The Old Dominion University Police Department recently earned reaccreditation from the Commission on Accreditation for Law Enforcement Agencies (CALEA) by a unanimous vote.

CALEA accreditation is considered the national gold standard in law enforcement accreditation and embodies the precepts of community-oriented engagement. Of the approximately 18,000 law enforcement agencies in the United States, only 4.3% are CALEA-accredited. Only 2.2% of the roughly 4,000 university police agencies have this recognition. Additionally, the ODUPD is the only non-municipal law enforcement agency Hampton Roads that is CALEA accredited and is one of only four that possess the Advanced “Tier 2” Law Enforcement Accreditation.

ODU received its reaccreditation after a final CALEA review committee hearing on July 29. The committee reviewed the last four years of ODUPD’s progress/status reports and the on-site review report completed by Zandral Washington, deputy chief of police for the University of Alabama at Birmingham. A review by independent subject-matter experts found the ODUPD was in 100% compliance with CALEA's standards and best practices.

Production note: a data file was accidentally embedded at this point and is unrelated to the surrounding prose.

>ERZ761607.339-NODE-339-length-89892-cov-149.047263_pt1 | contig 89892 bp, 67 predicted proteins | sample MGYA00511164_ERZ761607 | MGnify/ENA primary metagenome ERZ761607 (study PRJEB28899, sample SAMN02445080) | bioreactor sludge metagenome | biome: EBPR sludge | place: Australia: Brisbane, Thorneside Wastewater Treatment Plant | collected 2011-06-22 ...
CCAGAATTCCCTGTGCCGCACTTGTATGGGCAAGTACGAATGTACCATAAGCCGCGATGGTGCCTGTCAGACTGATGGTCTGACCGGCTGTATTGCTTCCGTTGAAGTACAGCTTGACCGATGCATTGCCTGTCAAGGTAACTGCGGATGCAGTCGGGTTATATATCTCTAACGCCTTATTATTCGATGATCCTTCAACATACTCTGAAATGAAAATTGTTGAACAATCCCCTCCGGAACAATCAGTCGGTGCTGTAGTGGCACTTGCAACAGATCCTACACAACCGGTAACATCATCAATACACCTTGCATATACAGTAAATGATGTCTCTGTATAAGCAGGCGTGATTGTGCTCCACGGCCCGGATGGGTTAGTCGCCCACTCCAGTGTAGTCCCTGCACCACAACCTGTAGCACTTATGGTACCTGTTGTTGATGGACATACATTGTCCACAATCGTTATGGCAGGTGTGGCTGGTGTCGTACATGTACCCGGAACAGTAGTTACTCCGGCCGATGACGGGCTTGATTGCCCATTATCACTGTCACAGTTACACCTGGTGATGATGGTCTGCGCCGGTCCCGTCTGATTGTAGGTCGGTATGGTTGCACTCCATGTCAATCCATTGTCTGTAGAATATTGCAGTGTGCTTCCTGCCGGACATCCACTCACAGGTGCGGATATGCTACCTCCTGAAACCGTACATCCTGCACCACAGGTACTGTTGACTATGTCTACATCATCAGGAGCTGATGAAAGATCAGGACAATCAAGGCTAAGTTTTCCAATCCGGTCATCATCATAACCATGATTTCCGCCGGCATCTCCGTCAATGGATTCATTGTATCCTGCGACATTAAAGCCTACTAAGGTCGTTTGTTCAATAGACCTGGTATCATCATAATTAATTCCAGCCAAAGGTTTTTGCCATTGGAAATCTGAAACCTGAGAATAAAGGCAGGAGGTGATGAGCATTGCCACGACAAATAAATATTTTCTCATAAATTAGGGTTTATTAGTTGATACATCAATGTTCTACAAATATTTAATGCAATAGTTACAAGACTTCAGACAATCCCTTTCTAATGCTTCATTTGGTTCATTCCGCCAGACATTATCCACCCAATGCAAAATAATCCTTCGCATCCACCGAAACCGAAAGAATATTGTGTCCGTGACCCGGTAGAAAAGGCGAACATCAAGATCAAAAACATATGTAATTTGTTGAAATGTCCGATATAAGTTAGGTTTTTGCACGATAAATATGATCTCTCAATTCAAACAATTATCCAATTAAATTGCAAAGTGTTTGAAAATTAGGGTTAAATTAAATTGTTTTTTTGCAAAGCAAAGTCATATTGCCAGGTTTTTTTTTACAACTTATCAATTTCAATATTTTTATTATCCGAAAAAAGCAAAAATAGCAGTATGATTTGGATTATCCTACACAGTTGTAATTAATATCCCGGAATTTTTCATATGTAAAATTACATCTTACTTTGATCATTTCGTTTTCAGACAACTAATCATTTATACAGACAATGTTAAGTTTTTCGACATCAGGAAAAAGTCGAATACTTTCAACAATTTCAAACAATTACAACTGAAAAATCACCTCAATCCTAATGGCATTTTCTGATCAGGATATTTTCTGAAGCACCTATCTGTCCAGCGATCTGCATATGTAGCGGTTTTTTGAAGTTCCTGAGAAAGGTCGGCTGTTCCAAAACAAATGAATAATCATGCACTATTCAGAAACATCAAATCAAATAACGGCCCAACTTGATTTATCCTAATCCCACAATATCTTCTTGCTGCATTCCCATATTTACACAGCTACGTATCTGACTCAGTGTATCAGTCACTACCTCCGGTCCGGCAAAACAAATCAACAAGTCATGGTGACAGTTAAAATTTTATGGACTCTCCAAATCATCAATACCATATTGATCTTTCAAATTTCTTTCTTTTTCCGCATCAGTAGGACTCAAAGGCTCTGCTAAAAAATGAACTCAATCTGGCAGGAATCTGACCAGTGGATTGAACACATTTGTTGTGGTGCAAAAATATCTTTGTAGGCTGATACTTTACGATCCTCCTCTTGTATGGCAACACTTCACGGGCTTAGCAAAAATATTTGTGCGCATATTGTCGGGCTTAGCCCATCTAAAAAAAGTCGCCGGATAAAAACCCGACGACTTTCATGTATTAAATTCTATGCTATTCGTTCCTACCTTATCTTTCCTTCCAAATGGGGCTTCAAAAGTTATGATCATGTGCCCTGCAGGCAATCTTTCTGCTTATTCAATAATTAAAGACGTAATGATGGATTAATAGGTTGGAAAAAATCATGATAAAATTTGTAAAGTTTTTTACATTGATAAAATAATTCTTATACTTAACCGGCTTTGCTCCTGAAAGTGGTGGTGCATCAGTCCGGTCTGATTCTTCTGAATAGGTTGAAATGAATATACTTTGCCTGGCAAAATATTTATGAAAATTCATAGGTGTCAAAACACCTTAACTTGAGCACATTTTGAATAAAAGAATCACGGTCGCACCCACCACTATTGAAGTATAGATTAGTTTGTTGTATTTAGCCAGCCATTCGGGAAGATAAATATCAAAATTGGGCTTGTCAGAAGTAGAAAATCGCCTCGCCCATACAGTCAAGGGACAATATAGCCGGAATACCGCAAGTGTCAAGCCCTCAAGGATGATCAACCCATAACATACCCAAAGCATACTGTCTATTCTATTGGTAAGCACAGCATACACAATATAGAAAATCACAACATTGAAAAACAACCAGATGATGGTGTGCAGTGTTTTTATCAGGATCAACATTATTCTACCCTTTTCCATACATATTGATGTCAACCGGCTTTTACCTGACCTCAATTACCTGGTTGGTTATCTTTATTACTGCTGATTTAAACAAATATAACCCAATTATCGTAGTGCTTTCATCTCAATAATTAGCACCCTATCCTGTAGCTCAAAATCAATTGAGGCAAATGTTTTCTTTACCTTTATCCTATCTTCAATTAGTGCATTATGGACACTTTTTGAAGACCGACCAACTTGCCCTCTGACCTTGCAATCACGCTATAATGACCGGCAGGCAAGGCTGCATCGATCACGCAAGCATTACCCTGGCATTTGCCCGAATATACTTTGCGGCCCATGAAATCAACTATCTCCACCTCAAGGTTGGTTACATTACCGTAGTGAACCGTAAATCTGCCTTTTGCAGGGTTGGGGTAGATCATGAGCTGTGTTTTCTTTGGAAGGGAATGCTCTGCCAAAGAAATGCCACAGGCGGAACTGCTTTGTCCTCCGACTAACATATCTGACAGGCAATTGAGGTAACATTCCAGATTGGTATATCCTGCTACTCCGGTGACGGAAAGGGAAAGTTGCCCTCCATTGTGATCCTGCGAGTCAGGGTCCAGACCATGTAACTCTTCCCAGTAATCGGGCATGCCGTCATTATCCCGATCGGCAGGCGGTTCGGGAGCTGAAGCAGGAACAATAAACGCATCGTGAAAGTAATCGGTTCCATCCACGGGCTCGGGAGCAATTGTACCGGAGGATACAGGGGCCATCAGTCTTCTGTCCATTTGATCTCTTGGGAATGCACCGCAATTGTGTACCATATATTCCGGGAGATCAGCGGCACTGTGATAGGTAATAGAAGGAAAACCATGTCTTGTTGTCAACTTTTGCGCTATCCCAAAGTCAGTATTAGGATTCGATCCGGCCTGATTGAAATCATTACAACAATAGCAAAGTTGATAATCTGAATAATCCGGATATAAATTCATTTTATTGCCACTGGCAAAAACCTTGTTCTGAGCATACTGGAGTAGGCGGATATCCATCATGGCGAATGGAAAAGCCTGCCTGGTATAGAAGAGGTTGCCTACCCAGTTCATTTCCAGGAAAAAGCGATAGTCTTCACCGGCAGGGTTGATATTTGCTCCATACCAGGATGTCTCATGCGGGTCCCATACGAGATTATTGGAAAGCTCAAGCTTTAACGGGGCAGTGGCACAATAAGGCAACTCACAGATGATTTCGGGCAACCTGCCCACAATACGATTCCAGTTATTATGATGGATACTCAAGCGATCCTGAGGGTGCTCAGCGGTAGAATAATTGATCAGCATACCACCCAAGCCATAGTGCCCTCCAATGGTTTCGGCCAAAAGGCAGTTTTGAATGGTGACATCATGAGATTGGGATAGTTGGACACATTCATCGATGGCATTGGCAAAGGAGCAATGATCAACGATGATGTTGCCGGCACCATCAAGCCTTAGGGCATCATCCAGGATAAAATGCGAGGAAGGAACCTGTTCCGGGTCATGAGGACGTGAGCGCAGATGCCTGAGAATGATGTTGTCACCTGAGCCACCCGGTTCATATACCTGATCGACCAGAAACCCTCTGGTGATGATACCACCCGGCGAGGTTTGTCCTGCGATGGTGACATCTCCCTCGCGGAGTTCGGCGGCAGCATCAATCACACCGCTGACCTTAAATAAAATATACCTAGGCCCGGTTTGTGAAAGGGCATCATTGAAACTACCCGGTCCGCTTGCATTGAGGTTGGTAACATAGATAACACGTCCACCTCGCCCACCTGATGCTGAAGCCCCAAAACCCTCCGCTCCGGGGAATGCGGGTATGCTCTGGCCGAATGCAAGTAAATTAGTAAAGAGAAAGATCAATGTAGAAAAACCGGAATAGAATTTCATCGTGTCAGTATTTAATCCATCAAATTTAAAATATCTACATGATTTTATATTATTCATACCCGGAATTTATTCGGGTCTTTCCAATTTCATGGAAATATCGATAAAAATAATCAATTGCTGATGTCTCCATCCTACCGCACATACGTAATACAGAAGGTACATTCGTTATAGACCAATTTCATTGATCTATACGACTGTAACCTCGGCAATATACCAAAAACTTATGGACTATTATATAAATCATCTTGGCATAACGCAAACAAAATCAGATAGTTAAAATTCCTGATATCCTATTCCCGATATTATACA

The ODUPD first received CALEA accreditation in May 2019.

ODU Police Chief Garrett Shelton and Lt. Christopher Buie, who served as ODUPD’s accreditation manager, participated in a final review committee hearing.   

“Inviting and welcoming the auditing and evaluation of our operations to ensure we are serving our community to the best of our ability shows our consistency, commitment and ongoing focus on increasing community confidence in the policies and practices of our department,” Shelton said. “Obtaining CALEA accreditation is a testament to the professionalism and excellence our staff provides every day.” 

CALEA accreditation is awarded for four years. During this time, ODUPD will undergo annual reviews gauging its continued compliance with CALEA’s standards. 

CALEA was formed in 1979 through the efforts of the International Association of Chiefs of Police, the National Organization of Black Law Enforcement Executives, the National Sheriff’s Association and the Police Executive Research Forum. The commission develops and assesses law enforcement standards and administers the accreditation process through which agencies voluntarily demonstrate that they meet professionally recognized criteria for excellence in management and service delivery.